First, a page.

Notice: On April 23, 2014, Statalist moved from an email list to a forum, based at statalist.org.

[Date Prev][Date Next][Thread Prev][Thread Next][Date Index][Thread Index]

From |
Maarten Buis <maartenlbuis@gmail.com> |

To |
statalist@hsphsun2.harvard.edu |

Subject |
Re: st: parametric survival analysis - choosing the probability distribution |

Date |
Wed, 8 Jun 2011 11:58:11 +0200 |

On Tue, Jun 7, 2011 at 10:56 PM, Magdalena Kapelko wrote: > Can you suggest me a way to solve the problem that the proportionality > assumption for cox model does not hold? Is there any other model I can > choose from? The proportional hazard function means that at every point in time the hazard in one group is always the same factor bigger or smaller than the hazard in the comparison group. These ratios are the hazard ratios you get in the output of -stcox-. When this assumption fails it means that these ratios aren't constant over time. You can include such interactions with time in your -stcox- model using the -tvc()- and -texp()- options. Often it is enough to split time into two groups and get an "early hazard ratio" and a "late hazard ratio" for only a few variables. Consider the example below. The -tvc()- option says which variable is allowed to change over time, and the -texp()- specifies the functional form of time for this interaction. In this case I used -_t>12-, which is a logical statement so if this statement is true it gets a 1 otherwise a 0. So this is an indicator/dummy variable indicating whether or not one year has passed (in this example time is measured in months). In the -tvc()- option you can see that I let the variable age change by time and I also add the main effect of age to the model. So, the main effect of age is the effect of age before 1 year passed and the interaction effect indicates the factor change in the main effect after one year. So getting a year older increases the hazard of death by a factor of 1.11 (i.e. 11%) in the first year after getting ill, while this effect of age increases by a factor of 1.04 (i.e. 4%) after the first year of getting ill. So the effect of age after one year is 1.04*1.11= 1.15. Notice that these hazard ratios (and ratio of hazard ratios for the interaction effect) are the exponentiated coefficients. So we can get the hazard after one year by summing the coefficients and exponentiating the result, this is what the -lincom- command with the -hr- option does. *----------------- begin example ------------------ sysuse cancer, clear stset studytime, failure(died) stcox i.drug age, tvc(age) texp(_t>12) // hazard ratio after 1 year lincom _b[main:age] + _b[tvc:age], hr *---------------- end example -------------------- (For more on examples I sent to the Statalist see: http://www.maartenbuis.nl/example_faq ) Hope this helps, Maarten -------------------------- Maarten L. Buis Institut fuer Soziologie Universitaet Tuebingen Wilhelmstrasse 36 72074 Tuebingen Germany http://www.maartenbuis.nl -------------------------- * * For searches and help try: * http://www.stata.com/help.cgi?search * http://www.stata.com/support/statalist/faq * http://www.ats.ucla.edu/stat/stata/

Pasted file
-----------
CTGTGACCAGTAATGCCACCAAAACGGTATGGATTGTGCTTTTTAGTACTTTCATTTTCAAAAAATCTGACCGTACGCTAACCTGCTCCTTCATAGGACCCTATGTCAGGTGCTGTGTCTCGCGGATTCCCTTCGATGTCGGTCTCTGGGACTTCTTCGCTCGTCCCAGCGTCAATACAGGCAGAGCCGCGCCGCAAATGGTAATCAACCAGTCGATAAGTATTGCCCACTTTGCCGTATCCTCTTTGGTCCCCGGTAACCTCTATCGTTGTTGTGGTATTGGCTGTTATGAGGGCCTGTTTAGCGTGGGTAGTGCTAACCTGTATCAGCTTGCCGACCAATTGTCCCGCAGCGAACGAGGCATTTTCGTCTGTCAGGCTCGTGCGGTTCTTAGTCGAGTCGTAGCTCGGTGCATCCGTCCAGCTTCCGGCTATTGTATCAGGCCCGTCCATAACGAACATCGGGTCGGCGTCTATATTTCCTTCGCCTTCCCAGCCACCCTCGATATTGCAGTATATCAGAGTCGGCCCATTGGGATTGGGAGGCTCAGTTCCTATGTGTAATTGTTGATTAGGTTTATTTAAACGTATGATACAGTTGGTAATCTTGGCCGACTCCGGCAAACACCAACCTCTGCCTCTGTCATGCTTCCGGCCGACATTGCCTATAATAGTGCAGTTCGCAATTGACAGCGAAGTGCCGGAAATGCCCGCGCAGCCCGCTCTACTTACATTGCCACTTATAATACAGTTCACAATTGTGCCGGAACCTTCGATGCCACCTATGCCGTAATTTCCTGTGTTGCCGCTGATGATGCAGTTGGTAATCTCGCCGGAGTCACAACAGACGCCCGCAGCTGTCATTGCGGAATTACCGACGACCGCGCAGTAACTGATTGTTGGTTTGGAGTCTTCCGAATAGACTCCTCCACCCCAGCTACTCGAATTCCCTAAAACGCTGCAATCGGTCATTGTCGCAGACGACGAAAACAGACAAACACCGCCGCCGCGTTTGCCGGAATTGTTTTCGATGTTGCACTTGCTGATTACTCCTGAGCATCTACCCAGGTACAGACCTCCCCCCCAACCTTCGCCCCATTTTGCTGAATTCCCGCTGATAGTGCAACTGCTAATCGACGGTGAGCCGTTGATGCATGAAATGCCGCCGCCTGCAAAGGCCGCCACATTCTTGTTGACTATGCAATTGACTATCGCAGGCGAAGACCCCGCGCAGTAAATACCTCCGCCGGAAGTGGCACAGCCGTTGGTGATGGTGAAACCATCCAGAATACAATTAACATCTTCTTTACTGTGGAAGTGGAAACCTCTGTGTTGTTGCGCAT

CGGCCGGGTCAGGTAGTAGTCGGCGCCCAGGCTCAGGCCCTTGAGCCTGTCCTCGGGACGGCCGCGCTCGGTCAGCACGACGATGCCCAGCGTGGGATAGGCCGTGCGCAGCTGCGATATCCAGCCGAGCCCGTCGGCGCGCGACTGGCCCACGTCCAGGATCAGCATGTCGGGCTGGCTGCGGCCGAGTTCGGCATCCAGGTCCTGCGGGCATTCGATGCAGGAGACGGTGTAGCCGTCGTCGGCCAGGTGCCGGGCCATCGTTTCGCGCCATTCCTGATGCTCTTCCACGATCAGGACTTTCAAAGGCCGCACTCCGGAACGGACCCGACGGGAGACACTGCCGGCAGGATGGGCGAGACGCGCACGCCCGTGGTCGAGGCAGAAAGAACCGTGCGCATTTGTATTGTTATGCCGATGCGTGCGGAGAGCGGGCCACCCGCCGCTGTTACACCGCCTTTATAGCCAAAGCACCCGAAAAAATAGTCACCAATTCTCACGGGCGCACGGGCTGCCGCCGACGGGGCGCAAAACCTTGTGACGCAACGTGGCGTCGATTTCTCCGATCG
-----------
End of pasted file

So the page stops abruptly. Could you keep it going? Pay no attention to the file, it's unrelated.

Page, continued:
**References**:**st: parametric survival analysis - choosing the probability distribution***From:*Magdalena Kapelko <magdalena.kapelko@gmail.com>

**Re: st: parametric survival analysis - choosing the probability distribution***From:*Maarten Buis <maartenlbuis@gmail.com>

**Re: st: parametric survival analysis - choosing the probability distribution***From:*Magdalena Kapelko <magdalena.kapelko@gmail.com>

- Prev by Date:
**Re: st: imposing cross-equation constrains with nlsur** - Next by Date:
**Re: st: hosmer lemshow goodness of fit statistics** - Previous by thread:
**Re: st: parametric survival analysis - choosing the probability distribution** - Next by thread:
**st: proportional hazard assumption in parametric survival models** - Index(es):